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Autumn in Rochester doesn't only conjure dreams of apple picking and cider. With Halloween just around the corner, the fall season delights in nightmares as well. Screen Play's production of FRANKENSTEIN: A LIVE RADIO PLAY delivers a nostalgic introduction to this annual festival of horror. The story told stays true to Mary Shelley's gothic classic, but the twist in this production lies with the style of the telling. Set in the sound studio of local radio station WHAM in the 1940s, Philip Grecian's adaptation comes to life. Music, old-fashioned sound effects and nine voice actors retell the famous tale, which delves into human psyche, hubris and over-vaulting ambition. Many consider the novel by Mary Shelley to be first work in the genre of science fiction as she questions man's role as a caretaker of nature and cautions for a need to make thoughtful decisions regarding scientific progress.

Director Karen Tuccio has gathered a talented cast of local voice actors. Distinctive, rich, resonant voices emanating from the assemblage create a fine choral effect. Sean Michael Smith as Dr. Victor Frankenstein skillfully portrays frantic madness as the doctor realizes the whirlwind of destruction he has created. Reuben Josephe Tapp's Creature delivers a fine pathos as a young, burbling monster that grows to manifest an adolescent idealism that ultimately devolves into a jaded but articulate rage. Jack Locastro and David F. Runzo show vocal versatility playing multiple characters distinctly and convincingly. Kate Lacy-Stokoe had a suitable Prussian haughtiness as Baroness Frankenstein. Best of all, Mark Brummitt as Victor Frankenstein's friend and confidant Henry Clerval conveys complexity and range as he most vividly struggles with the moral ramifications caused by runaway science.

The talented cast could not, however, overcome the problems in direction and production values. The most important job of the director is to establish the artistic purpose of the play. Karen Tuccio's production doesn't seem to know what it wants to be. Is it to be a frightening drama, a spoof, a comedy? As a result it is confusing and lackluster. The play seems to be intended as a serious interpretation of the classic but this production fails to capture the energy, excitement and philosophic import of the drama and meanders into modest melodrama. Missing also is the crucial arc of the story, a problem that is echoed in the acting. In Victor Frankenstein's first appearance, he is already intense and on edge thus giving the actor no ability for growth as his life unravels. The double casting of Kate Lacy-Stokoe is also problematic. While her excellent voice works for the older Baroness, it lacks the flexibility to portray the younger, more vibrant Justine. Early in the show the two characters have a lengthy scene that is confusing and ineffective.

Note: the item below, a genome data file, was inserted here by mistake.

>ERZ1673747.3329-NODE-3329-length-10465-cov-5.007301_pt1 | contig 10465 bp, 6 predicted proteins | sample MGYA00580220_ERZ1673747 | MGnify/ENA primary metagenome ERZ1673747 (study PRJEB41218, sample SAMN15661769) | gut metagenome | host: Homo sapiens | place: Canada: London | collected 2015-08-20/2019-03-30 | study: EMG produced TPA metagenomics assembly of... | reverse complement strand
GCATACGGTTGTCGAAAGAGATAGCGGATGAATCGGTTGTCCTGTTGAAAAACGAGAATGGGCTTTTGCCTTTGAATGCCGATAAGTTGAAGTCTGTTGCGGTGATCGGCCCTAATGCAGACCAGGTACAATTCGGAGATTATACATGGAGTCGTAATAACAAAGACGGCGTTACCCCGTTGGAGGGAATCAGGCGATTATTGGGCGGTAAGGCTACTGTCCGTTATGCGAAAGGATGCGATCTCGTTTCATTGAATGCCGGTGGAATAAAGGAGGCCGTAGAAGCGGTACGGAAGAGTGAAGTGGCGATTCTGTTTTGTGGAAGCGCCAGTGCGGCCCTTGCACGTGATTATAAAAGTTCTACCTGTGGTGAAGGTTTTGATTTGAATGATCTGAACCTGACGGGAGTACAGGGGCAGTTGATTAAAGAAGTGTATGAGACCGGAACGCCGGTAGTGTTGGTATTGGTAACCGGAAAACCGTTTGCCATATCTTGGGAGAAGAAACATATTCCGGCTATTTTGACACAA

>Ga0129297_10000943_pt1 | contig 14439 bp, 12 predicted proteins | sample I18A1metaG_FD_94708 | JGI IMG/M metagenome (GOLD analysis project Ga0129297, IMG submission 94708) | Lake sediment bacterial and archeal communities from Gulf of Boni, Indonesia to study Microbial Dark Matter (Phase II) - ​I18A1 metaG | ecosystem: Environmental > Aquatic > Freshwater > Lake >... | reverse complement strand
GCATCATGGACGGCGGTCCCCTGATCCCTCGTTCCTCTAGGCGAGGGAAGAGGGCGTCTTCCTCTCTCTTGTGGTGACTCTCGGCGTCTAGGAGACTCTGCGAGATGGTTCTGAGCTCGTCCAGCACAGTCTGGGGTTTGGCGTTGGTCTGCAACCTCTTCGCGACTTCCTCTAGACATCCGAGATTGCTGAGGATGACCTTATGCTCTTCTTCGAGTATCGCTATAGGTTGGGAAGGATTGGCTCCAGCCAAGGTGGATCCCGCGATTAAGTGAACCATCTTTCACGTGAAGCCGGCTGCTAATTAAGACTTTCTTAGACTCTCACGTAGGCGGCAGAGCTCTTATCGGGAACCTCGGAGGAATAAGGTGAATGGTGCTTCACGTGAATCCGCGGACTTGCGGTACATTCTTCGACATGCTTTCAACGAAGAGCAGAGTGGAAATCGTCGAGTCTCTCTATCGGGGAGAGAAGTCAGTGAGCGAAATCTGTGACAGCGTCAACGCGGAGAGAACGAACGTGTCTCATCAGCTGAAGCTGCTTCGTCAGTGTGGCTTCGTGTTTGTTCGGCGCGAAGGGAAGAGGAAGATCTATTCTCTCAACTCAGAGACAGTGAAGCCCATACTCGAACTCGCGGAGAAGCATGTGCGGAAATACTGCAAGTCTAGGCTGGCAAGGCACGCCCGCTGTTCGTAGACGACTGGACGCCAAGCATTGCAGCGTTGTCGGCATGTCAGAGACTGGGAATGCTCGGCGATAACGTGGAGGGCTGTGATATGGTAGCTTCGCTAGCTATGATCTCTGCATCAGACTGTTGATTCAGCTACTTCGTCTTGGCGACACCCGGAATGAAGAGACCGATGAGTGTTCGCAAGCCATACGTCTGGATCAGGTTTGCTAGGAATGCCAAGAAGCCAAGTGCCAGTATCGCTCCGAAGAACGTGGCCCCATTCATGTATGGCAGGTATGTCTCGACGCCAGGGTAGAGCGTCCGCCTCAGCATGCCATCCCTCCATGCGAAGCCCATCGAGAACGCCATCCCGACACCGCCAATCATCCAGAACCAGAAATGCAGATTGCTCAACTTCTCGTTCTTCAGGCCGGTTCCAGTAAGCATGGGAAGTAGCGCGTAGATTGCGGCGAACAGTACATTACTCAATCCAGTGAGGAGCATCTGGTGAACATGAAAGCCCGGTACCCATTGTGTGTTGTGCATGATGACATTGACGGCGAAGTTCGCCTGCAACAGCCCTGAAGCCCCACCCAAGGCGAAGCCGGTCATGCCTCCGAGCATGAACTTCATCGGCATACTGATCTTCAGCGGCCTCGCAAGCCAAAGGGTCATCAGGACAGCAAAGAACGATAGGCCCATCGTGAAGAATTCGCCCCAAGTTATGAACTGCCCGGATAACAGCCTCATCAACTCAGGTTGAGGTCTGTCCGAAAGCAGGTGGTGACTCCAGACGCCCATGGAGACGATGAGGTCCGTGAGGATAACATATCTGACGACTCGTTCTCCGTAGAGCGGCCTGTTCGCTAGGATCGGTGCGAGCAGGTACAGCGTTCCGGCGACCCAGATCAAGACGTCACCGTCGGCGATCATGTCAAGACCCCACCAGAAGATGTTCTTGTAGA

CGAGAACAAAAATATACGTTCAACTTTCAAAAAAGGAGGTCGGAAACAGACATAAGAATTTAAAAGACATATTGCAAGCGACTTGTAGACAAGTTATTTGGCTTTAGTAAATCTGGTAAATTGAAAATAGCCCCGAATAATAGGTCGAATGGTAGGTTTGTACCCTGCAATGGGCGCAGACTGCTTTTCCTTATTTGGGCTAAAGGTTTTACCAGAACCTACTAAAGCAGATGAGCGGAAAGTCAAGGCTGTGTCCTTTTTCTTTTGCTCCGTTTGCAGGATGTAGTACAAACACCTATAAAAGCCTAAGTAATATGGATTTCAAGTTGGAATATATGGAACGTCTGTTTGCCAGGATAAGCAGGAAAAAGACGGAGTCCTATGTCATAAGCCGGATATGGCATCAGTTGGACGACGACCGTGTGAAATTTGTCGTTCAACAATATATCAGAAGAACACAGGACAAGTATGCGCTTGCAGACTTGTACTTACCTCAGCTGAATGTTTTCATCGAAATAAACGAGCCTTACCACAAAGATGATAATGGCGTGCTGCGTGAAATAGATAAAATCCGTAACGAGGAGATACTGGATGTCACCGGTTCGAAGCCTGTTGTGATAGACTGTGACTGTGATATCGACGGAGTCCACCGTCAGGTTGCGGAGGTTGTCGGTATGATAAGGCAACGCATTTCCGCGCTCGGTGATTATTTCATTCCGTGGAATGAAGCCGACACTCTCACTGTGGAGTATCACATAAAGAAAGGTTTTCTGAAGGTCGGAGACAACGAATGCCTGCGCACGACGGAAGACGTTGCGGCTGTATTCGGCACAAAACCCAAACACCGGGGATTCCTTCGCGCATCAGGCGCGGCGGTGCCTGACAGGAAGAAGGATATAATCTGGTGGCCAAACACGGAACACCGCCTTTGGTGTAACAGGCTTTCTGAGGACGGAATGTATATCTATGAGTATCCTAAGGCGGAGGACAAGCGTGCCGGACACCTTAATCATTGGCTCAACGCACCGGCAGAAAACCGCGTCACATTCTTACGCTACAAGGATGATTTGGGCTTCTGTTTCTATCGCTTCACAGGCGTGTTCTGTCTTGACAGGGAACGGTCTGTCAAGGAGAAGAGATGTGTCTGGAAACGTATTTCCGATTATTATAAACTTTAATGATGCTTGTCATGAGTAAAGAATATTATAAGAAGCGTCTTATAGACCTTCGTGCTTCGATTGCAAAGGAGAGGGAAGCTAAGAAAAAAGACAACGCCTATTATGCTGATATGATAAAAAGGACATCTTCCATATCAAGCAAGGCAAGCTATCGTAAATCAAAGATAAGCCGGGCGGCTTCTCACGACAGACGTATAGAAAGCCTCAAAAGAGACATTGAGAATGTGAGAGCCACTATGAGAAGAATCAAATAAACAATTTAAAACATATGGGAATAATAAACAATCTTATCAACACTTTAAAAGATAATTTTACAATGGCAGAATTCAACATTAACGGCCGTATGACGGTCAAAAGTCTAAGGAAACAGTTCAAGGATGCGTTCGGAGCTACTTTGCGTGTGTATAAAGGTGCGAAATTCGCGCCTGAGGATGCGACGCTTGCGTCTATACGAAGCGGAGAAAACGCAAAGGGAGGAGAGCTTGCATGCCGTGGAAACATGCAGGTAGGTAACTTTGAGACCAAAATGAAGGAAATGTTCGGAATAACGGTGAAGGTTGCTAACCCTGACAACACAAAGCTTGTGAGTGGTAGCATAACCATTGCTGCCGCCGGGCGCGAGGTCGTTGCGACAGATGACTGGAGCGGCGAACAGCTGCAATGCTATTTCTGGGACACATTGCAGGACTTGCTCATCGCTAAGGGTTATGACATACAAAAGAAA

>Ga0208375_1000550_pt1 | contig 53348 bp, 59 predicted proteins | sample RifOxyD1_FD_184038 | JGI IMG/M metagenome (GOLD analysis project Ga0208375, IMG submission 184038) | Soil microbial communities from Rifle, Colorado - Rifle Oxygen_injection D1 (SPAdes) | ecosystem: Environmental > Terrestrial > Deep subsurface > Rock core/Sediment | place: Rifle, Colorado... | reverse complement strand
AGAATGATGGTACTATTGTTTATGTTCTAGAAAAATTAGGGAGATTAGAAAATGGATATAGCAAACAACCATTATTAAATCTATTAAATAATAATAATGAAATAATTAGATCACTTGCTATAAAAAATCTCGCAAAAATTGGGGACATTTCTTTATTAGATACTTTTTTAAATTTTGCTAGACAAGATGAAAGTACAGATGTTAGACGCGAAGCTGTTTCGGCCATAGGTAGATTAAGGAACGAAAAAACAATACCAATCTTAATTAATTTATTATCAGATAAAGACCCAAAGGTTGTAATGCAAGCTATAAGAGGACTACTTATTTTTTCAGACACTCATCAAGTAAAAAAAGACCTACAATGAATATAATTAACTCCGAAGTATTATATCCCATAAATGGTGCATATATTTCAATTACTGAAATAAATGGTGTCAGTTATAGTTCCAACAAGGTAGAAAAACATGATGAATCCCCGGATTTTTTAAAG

The piano music, which is meant to enhance the production, is often invasive. An organ sound used sparingly to punctuate the action would be more compelling and lend the needed gloom. It is interesting to see the sound effects being produced on stage, but they need to be more clearly orchestrated and edited to be truly effective. Instead of intensifying the action, the muddiness often detracts from it.

All in all, if you are looking for a nostalgic family Halloween treat, this production will do the trick. It is familiar, entertaining and fun. As a work of theatre, however, it lacks action and clear purpose, resulting in a somewhat confused dramatic effort.

FRANKENSTEIN: A LIVE RADIO PLAY will be performed until October 13th. For more information, click here.

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From This Author Dan and Julie Izzo